1. My thirteen year old pekingese was diagnosed with a heart murmur about six years ago. At that time the vet. wanted to put her on expensive medications, however, she showed no symptoms. It was only last year when she began to cough and have fluid around her heart. Then we saw the vet. He gave her lasix to rid her of the water. He also gave her two other expensive medications, which a pet rescue unit paid for. She is still frisky and playful and out of pain. She’s old for a pekingese. When she is nervous and coughing despite the meds., I give her benedryl and that calms her. Thanks for your article.

  2. Ooh I didn’t know pumpkin was goor for BOTH of those. I knew it was good for constipation.

    My vet is good about letting us know about home remedies for various things – of course he deals with a lot of farmers and other folks who aren’t exactly made of money. I have used children’s Benadryl for Simba in the past (easier to dose but yikes does she hate the taste) when she’s had the sniffles during really nasty allergy seasons. She can’t STAND the cherry flavor, so as soon as you give her the stuff she will tear off running , trail of foam and slime running from her mouth all over the place as she tries to spit it out. Makes a royal mess.

    …… she has a hairball right as I’m typing this. At least she’s polite and leaves the couch to go hurl someplace less inconvenient to clean up.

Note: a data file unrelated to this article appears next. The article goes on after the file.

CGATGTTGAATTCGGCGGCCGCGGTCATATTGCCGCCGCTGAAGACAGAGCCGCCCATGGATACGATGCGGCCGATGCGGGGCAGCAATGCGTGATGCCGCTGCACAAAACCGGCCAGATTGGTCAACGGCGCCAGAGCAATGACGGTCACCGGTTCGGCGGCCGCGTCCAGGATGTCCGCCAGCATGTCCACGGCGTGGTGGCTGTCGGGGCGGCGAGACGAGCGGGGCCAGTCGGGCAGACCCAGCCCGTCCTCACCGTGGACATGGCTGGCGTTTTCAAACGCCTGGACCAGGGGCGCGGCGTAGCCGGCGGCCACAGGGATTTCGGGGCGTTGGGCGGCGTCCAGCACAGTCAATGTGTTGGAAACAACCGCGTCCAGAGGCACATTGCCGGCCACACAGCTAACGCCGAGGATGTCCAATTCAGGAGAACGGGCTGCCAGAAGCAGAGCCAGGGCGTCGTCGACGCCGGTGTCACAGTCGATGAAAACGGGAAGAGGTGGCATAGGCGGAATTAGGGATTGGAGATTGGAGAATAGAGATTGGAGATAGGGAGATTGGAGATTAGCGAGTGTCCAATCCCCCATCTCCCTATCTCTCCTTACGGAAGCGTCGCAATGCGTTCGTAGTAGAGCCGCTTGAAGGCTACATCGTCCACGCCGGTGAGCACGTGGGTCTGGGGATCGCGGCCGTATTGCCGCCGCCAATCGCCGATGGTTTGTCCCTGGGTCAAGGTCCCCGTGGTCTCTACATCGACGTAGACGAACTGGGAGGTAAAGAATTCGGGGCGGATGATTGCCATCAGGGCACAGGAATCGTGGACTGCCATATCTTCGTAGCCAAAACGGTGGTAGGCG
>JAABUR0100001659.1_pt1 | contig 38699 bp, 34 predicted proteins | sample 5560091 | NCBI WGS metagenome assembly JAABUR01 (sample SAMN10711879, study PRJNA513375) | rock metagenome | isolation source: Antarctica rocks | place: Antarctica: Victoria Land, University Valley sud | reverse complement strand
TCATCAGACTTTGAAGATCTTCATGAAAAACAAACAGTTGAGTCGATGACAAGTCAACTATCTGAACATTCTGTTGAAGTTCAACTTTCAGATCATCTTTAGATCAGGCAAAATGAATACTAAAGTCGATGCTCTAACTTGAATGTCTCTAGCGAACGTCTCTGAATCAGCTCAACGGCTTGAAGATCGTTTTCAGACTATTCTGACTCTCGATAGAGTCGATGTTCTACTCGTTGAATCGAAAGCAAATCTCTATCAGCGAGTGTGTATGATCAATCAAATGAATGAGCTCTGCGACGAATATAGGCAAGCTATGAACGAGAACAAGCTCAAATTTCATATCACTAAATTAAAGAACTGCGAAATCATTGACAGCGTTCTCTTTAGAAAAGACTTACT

• Hi Janna,
      Urinary tract infections aren’t really a “first aid” kind of situation. There are a LOT of reasons cats miss the litter box, and a diagnosis is needed for treatment–the wrong treatment actually could cause some problems. In fact, even when a UTI is diagnosed most times no infection is involved–it’s more of an irritation than an infection, although sometimes antibiotics or anti-inflammatory meds (or even stress reducing drugs) can help. If it’s due to urinary crystals, the TYPE of crystal must be diagnosed because struvite respond to foods that help acidify the urine…but calcium oxylate crystals get WORSE in acidic urine. *sigh* Very complicated. That said, once the vet diagnoses the problem, some kitties may be helped with cranberry supplements (if you can pill the cat!).

  3. Well, when my dog had serious problems with digestion, our doctor recommended us to use Cimetidine. This was the only meds we used and it really helped!